Those skilled in the art can appreciate that the method as above described offers unique advantages over prior techniques. Since the liner is held, at least initially, away from the wall of the casing 46 at the onset of milling with the washover tool 68, proper operation of the washover tool 68 minimizes the formation of slivers of the liner 40 during the milling operation. Also, the tendency of the liner 40 to pull the washover tool 68 laterally toward the window 48, due to the uneven milling which occurred with the prior designs, is eliminated. Instead, the washover tool 68 proceeds to initially grind the cementitious material 56, as well as any projections or protrusions, such as 54 or 66, and ultimately slices cleanly through the liner 40 as it approaches the area of window 48. Other types of mills may be used without departing from the spirit of the invention.
The diverter 50 is installed after removal of the whipstock. Generally, to withstand the forces applied during the milling of the window 48, the whipstock (not shown) must be full-size or close thereto. The diverter 50, which does not need to withstand loads comparable to those delivered during the milling of a window 48, can be substantially smaller than a whipstock. The function of the diverter is to direct the liner 40 into the window 48 on initial insertion. This minimizes the need to twist or turn the liner 40 to get it to advance into the window 48. Twisting or turning the liner 40 can be disadvantageous, particularly if the spacing devices, such as ribs 54 or protrusions 66, are used. The possibility can exist for sticking the liner 40 in an attempt to guide it into the lateral wellbore 44. Accordingly, the use of the diverter 50, which is sufficiently undersized when compared to the inside diameter of the casing 46 in the main wellbore 42, accomplishes not only the objective of easily guiding the liner 40 into the window 48, but also presents a profile for the diverter 50 which will allow the washover tool 68 to advance over it, as shown in FIG. 8, for ultimate capture of the milling byproducts and the removal of such byproducts in conjunction with the removal of the diverter 50 from the wellbore. The packer 80 can remain in the wellbore for further future downhole operations. Additionally, even if multiple trips with one or more washover tools 68 become necessary and the upper end 62 flexes back toward the casing 46 because some of the ribs 54 or protrusions 66 have been milled away, on a second or subsequent trip, the washover tool 68 can easily seek the taper 64 and move the upper end 62 away from the wall so that milling can then resume with the washover tool 68 comfortably straddling the upper end 62 of the liner 40.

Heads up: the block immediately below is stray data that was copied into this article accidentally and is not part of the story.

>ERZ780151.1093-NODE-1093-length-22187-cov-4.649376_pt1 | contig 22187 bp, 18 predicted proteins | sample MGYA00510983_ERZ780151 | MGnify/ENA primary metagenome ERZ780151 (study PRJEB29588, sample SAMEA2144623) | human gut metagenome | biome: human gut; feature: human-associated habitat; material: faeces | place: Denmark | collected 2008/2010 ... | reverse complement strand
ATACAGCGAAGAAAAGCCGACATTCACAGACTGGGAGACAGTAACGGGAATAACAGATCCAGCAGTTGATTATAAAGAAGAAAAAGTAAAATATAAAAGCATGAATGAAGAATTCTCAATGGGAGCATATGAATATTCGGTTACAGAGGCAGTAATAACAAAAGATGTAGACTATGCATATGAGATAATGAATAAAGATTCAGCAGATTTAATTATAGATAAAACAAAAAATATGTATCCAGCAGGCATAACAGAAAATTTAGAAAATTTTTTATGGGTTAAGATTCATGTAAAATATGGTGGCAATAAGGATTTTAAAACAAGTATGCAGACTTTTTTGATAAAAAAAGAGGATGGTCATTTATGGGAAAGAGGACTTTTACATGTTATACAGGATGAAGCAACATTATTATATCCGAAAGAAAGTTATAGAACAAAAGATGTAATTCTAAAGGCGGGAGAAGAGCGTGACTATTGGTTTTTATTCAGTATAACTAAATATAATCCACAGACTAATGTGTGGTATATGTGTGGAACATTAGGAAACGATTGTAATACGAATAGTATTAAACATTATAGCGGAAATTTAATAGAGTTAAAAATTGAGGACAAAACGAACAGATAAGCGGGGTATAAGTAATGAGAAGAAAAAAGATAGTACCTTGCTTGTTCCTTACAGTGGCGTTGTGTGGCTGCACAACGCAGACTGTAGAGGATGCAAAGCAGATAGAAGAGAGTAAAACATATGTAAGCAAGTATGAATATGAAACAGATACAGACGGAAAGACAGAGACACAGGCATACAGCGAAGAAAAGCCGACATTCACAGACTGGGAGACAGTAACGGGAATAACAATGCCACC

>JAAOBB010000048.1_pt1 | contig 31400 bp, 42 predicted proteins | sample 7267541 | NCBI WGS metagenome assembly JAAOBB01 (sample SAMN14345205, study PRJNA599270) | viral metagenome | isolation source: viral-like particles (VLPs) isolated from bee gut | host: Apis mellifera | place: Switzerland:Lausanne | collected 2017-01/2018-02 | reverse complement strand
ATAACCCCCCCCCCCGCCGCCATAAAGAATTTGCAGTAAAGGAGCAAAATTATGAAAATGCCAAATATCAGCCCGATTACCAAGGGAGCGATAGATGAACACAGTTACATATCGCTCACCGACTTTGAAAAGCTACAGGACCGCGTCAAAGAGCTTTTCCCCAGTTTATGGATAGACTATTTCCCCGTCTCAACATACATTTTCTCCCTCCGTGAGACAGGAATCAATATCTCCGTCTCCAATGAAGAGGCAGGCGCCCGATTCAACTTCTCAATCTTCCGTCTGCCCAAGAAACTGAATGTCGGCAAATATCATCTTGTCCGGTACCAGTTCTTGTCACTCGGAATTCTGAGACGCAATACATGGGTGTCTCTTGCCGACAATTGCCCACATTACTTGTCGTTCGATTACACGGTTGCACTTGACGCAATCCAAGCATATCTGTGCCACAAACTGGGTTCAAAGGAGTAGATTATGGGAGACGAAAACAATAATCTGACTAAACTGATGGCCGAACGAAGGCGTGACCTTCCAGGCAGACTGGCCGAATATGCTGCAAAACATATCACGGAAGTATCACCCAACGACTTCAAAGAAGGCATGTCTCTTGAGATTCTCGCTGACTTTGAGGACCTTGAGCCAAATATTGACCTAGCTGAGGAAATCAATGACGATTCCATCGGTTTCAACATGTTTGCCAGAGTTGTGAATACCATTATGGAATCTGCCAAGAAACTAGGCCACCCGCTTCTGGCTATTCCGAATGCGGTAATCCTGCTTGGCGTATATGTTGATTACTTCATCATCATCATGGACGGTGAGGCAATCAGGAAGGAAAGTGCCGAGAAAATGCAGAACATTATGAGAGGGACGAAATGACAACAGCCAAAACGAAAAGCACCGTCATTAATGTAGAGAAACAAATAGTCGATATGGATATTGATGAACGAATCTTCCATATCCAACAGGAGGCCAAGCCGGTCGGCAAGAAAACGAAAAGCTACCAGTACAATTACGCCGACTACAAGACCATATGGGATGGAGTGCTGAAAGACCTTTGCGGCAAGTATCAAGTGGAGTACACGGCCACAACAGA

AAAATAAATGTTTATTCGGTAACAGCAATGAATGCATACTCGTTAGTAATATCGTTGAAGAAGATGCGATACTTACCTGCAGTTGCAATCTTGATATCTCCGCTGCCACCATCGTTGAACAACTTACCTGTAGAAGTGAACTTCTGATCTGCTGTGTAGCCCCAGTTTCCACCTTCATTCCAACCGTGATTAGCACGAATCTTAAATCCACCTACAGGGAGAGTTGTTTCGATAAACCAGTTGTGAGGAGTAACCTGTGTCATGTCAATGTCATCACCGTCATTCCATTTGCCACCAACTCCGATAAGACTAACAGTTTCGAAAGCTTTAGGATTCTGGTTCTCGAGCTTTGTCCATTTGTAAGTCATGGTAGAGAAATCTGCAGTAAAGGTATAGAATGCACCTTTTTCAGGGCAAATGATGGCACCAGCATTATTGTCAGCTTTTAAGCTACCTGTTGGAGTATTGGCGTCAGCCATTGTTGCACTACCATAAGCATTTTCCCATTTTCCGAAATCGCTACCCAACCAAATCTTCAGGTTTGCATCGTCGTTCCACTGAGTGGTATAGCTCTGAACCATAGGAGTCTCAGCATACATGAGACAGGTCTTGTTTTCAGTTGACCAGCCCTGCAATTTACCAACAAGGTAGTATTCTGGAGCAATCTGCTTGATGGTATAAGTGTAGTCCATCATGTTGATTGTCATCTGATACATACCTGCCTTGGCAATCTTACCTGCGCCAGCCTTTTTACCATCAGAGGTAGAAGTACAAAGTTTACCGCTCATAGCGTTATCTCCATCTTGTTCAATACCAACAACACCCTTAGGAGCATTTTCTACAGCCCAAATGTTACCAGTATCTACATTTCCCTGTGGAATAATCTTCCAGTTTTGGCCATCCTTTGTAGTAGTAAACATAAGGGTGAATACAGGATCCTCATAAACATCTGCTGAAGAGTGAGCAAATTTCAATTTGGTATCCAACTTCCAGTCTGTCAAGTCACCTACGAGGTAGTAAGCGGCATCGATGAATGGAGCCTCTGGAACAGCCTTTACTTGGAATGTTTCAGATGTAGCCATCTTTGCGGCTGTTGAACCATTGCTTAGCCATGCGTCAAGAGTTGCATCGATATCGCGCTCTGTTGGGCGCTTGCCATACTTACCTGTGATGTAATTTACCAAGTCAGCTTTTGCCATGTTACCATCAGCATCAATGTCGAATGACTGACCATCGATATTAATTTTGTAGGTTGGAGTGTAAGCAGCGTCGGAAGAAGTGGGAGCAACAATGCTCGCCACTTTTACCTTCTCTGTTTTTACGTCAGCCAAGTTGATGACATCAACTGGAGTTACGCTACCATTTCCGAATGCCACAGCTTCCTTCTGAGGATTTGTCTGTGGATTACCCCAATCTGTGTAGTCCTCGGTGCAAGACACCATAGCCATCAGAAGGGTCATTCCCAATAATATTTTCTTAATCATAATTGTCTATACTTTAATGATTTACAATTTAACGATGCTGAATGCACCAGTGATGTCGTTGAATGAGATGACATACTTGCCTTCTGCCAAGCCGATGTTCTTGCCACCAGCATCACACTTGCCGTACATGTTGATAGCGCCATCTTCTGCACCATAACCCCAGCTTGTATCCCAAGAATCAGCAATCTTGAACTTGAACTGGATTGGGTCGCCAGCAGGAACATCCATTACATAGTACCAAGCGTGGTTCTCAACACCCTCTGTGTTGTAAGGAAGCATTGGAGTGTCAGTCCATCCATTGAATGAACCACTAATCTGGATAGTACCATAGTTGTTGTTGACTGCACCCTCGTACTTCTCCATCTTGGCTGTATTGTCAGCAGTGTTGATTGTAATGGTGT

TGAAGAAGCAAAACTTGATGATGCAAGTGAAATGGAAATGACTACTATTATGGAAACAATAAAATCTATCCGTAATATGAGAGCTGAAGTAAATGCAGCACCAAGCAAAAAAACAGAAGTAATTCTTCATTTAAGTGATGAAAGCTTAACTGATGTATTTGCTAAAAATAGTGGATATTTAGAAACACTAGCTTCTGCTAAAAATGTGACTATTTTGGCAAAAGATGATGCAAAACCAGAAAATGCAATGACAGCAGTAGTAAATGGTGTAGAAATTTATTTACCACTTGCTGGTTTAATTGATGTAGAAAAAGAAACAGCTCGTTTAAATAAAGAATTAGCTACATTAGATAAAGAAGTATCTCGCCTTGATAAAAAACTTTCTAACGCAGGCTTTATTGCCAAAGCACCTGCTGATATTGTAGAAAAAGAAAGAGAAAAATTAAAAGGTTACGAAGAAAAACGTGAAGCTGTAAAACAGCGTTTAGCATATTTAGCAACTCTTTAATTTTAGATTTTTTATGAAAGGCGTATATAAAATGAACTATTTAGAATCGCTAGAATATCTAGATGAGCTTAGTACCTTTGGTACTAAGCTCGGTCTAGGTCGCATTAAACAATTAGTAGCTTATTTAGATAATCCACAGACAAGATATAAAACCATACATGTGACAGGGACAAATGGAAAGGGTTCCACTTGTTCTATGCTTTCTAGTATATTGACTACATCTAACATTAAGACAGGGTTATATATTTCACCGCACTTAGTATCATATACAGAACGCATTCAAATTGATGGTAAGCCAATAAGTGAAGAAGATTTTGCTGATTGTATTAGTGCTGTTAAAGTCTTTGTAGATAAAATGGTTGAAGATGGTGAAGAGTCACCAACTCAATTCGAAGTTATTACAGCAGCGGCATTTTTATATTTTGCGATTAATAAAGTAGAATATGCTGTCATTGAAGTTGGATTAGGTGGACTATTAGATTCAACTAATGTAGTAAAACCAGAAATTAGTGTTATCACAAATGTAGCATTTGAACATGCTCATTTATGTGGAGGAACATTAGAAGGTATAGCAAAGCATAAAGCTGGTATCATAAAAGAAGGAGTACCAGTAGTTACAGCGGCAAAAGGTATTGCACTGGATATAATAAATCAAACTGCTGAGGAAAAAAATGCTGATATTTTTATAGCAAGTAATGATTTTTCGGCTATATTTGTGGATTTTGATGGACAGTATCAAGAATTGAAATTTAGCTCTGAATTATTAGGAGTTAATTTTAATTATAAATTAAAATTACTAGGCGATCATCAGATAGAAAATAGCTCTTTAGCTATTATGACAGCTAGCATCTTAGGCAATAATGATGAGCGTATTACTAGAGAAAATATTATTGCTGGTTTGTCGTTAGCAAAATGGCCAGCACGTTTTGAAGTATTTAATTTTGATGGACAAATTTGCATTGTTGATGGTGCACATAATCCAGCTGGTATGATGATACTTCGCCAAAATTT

The foregoing disclosure and description of the invention are illustrative and explanatory thereof, and various changes in the size, shape and materials, as well as in the details of the illustrated construction, may be made without departing from the spirit of the invention.
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|US6308782||Jan 29, 1999||Oct 30, 2001||Halliburton Energy Services, Inc||Method and apparatus for one-trip insertion and retrieval of a tool and auxiliary device|
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|US8973651||Jun 16, 2011||Mar 10, 2015||Baker Hughes Incorporated||Modular anchoring sub for use with a cutting tool|
|US20030228985 *||Apr 8, 2003||Dec 11, 2003||Taylor Robert S.||Methods and compositions for treating subterranean formations with gelled hydrocarbon fluids|
|U.S. Classification||166/297, 166/384, 166/50, 166/55.6, 166/285|
|International Classification||E21B29/00, E21B41/00, E21B7/06|
|Cooperative Classification||E21B41/0042, E21B7/061, E21B29/002|
|European Classification||E21B41/00L2, E21B29/00R, E21B7/06B|
|Oct 10, 1995||AS||Assignment|
Owner name: BAKER HUGHES INCORPORATED, TEXAS
Free format text: ASSIGNMENT OF ASSIGNORS INTEREST;ASSIGNORS:DAVIS, JOHN P.;FLANDERS, BRUCE A.;BROCKMAN, MARK W.;REEL/FRAME:007673/0273;SIGNING DATES FROM 19950913 TO 19950915
|Jan 19, 2001||FPAY||Fee payment|
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|Jan 4, 2005||FPAY||Fee payment|
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|Jan 23, 2009||SULP||Surcharge for late payment|
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|Jan 23, 2009||FPAY||Fee payment|